110 Tasting Notes
2 tbsp in 24 oz pot
First tea of the morning. I already knew that my stomach is sensitive in the morning, so this morning, after a few sips with no additions, I found it too bitter/astringent and added a splash of soy creamer. After a few more sips, I also had to add a teaspoon of sugar (for whole pot). Then, I found it tasty and smooth.
After a little more, I realized I was starting to feel a little icky, so I started eating some Carr’s wheat crackers (very reminiscent of digestive biscuits). AHA!!! Now the tea was perfect. Amazing how a bite of something every few sips changes everything.
I think I’ve discovered that I simply have to eat something with my morning tea even if it’s just a slice of toast.
The last cup of the pot was like a perfect morning brew. If I eat with the tea, I bet I could decrease or eliminate the cream and sugar too.
OK! Now I’ve tried matcha! And you know what? I liked it! I used 1/4tsp in 6oz water. Whisked it up with my wire whisk and poured it into a nice new double-walled clear tea glass.
I found it smooth, not bitter or astringent at all. I was careful not to use too much or heat the water too much because of some advice I’d read on the forum here. I found it to be beautiful to look at and have a nice grassy flavor.
I could see using this when I need a quick pick-me-up and don’t have time or the inclination to go through a whole steeping ritual. Also looking forward to trying it as a latte and in a smoothie.
P.S. I know I made it very weak. Just easing into it… It seems like the amount most people use would be so strong!
OK, so this is another roasted oolong. It is less coffeeish than the Butiki one I had yesterday, but now I’m starting to think I won’t be a fan of roasted oolongs. I’m not sure the smoky, toasted flavor is one I really want in my tea.
It was smooth, non-astringent, and flavorful. But, the flavor was largely the above-mentioned smoky, burnt thing. I was planning a second infusion, but didn’t get there because I just wasn’t in the mood for more of that flavor.
Again, not rating this because I’m working on a firm opinion about this type of tea. So far, I’m feeling it’s not for me.
Really want to find an oolong that’s oxidized as much as this one, but not roasted. Please comment if you know a good one! Then again, maybe that doesn’t exist. I’ll have to do some research into whether all highly oxidized oolongs are also roasted. Hmmm…
Wow, this tea was a very interesting experience for me. I never had an oolong like this. I’m going to have to experiment with more different kinds of oolong in order to figure out what’s what.
The dry leaf smelled like chocolate to me, and the tea tasted like coffee. I mean, really like coffee! At least to me. Sometimes I wonder if I have a VERY unsophisticated palate because I am in awe of other people’s tasting notes. Honestly, I was so overwhelmed by the coffee taste that I didn’t really notice anything else about it!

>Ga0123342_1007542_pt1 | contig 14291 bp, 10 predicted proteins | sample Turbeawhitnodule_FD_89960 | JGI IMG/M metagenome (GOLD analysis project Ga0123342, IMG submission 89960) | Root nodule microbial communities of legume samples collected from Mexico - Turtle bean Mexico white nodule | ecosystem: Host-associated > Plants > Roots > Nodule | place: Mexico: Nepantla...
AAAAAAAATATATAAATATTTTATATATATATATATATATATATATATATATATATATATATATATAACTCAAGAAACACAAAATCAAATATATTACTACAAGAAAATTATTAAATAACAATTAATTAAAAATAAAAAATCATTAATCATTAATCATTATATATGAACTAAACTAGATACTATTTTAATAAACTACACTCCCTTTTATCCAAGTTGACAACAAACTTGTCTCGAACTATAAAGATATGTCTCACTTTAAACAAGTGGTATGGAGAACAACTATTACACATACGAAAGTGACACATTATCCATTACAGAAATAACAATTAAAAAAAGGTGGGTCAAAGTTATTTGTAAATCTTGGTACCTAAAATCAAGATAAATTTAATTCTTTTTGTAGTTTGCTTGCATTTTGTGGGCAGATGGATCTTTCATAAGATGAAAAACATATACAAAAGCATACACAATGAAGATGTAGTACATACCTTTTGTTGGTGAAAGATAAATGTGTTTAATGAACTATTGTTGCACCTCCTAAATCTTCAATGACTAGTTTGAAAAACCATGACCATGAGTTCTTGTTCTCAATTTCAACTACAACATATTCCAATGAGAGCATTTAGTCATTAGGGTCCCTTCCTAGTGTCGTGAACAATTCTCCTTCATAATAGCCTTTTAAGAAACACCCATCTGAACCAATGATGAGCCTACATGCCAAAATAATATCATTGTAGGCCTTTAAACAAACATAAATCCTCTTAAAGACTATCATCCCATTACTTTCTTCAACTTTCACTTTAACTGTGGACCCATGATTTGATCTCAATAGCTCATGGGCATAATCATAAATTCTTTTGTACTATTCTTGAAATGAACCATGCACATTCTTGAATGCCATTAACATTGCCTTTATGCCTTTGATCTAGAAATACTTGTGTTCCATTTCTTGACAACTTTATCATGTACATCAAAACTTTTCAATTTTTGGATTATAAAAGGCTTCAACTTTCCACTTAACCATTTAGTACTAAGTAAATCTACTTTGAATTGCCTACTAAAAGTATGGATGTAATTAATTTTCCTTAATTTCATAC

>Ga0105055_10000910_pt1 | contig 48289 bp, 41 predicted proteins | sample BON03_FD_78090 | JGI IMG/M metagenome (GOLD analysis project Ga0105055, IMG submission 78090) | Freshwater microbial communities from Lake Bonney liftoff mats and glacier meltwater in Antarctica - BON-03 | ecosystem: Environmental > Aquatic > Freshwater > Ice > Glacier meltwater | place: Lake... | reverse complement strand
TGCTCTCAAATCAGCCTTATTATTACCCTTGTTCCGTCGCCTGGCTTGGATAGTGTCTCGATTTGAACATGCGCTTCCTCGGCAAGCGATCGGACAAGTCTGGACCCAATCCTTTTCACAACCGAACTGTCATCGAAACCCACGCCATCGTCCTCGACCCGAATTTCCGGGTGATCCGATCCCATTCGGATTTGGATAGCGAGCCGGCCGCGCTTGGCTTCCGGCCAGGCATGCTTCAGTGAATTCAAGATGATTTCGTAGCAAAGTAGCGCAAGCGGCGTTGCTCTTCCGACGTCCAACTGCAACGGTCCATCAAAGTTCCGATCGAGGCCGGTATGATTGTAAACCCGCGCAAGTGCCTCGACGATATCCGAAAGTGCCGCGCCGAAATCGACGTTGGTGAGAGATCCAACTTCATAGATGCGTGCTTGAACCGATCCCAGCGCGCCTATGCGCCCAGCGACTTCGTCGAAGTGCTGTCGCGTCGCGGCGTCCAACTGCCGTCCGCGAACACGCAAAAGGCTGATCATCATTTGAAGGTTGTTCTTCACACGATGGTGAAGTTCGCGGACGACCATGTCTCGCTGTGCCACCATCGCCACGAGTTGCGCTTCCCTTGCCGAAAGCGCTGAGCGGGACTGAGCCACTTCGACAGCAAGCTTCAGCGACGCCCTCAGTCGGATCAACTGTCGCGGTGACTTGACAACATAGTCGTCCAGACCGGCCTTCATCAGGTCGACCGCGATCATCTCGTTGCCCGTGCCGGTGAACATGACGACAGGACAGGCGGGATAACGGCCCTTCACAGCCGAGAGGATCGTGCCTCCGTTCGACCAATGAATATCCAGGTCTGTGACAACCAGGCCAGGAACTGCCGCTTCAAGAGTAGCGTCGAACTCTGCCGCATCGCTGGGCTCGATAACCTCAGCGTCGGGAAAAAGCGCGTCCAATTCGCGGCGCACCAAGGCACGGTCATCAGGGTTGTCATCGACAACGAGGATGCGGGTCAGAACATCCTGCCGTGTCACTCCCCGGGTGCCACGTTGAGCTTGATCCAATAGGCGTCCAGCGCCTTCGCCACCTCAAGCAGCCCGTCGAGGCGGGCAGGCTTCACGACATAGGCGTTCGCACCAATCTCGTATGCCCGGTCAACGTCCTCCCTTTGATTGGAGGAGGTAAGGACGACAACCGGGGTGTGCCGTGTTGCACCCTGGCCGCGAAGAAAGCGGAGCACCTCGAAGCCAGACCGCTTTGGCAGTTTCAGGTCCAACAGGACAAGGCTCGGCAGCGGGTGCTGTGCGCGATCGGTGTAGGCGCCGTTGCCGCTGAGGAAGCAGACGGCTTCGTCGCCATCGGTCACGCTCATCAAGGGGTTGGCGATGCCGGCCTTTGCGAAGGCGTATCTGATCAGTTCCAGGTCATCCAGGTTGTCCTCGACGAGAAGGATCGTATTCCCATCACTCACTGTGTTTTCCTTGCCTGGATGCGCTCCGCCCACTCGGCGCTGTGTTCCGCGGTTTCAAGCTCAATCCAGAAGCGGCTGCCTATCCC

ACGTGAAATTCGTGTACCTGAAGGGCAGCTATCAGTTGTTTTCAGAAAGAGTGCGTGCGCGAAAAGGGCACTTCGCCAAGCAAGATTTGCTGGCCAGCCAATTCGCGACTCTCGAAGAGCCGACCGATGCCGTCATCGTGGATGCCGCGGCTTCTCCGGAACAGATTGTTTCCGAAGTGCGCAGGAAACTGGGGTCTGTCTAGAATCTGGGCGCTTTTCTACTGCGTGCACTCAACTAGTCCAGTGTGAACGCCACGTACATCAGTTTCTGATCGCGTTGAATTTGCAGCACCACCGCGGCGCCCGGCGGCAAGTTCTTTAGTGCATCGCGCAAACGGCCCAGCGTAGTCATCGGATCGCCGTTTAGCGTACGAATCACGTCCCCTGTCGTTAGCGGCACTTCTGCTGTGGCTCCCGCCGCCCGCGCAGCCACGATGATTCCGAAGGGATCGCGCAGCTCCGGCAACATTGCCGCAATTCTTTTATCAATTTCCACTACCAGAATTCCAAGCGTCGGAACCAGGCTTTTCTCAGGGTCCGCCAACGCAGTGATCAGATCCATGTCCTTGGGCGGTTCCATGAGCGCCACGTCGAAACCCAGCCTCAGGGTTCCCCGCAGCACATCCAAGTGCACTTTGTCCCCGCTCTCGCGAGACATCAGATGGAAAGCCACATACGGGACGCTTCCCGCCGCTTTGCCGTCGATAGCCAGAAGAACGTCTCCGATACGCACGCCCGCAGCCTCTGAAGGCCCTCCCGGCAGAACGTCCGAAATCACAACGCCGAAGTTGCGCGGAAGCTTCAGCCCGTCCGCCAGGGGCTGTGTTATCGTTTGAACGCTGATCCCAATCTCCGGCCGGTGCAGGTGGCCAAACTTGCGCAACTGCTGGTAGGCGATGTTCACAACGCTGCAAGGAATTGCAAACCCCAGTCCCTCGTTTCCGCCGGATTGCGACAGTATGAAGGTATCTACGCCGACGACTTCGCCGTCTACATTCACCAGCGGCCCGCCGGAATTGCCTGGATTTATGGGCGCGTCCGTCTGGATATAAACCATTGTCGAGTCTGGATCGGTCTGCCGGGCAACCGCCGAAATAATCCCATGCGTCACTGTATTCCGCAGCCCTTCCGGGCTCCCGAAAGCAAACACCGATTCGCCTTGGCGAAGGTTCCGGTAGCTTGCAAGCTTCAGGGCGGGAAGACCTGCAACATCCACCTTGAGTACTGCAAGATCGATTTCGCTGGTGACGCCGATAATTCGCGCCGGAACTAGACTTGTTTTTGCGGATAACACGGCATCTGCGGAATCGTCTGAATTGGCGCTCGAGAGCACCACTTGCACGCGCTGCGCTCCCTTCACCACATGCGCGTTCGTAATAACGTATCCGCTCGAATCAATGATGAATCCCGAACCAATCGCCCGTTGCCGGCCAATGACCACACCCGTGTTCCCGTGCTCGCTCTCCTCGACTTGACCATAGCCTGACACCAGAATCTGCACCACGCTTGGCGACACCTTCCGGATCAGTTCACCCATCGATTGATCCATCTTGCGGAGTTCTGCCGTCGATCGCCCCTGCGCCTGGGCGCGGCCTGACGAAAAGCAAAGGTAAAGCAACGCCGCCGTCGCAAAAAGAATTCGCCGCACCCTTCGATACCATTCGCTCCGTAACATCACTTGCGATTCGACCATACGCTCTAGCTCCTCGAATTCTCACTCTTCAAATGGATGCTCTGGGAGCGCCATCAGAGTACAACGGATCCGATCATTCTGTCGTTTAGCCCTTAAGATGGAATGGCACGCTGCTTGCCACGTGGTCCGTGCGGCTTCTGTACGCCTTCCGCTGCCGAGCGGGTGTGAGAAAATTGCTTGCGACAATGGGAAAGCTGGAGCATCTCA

I’m glad I have more of this so I can keep trying it to see if it grows on me. I wonder if it’s the aging or the roasting or what that makes it taste so coffee-ish. Like I said, when I get more experience with oolongs, I guess I’ll know!
No rating because I really don’t know what to think!
A fantastic black tea. Definitely tastes like Assam, but a bit lighter. Only gets a little bit astringent as it cools.
I could see drinking this every morning. It doesn’t need any additions, though for my first cup of the day, I would probably add a touch of soy creamer.
There’s that leaf hopper tea “je ne sais quoi” again!
Thanks to Stacy for including this one as a sample. I smell and taste that same essence I encountered in the Gui Fei Oolong and the Taiwanese Wild Mountain Black. I like it best in this tea, though. It’s a more mild version of that special flavor, and otherwise the tea is very smooooooth. Of the three, this is the one I am most likely to buy again!
Update: 2nd steeping was “meh”. Not much flavor of any kind. Next time I will try a longer 2nd steeping since at least one previous reviewer had a good result on a 2nd steeping.
1 tbsp for a 12oz pot.
Unique flavor among black teas I have tried! A sweet, fruity element that reminds me of the Gui Fei Oolong I tried last week. So, this must be a special taste that comes from the leaf hopper teas.
Smooth, no astringency, very special flavor. Hard to compare with anything else, but I like it!
1 heaping tablespoon in a 12oz pot
More flavorful and rich than yesterday’s Everest black. Only a very slightly astringent after taste. A tiny bit of sugar knocked that right out without changing the flavor. A very good black tea for my taste.
I feel like I’m starting to hone in on the flavor I’m looking for.
Yummy! I did 3 infusions at the same settings. I used 2 1/2 tbsp for a 12 oz pot which is half of what Tea Trekker recommended. Using the amount they suggested would have used up my whole sample which was supposedly 14 grams!
Very smooth with a classic black tea flavor — somewhat like a Darljeeling if memory serves. A little astringency creeps in as the tea cools down. The third infusion was not too flavorful, so I think two was optimal.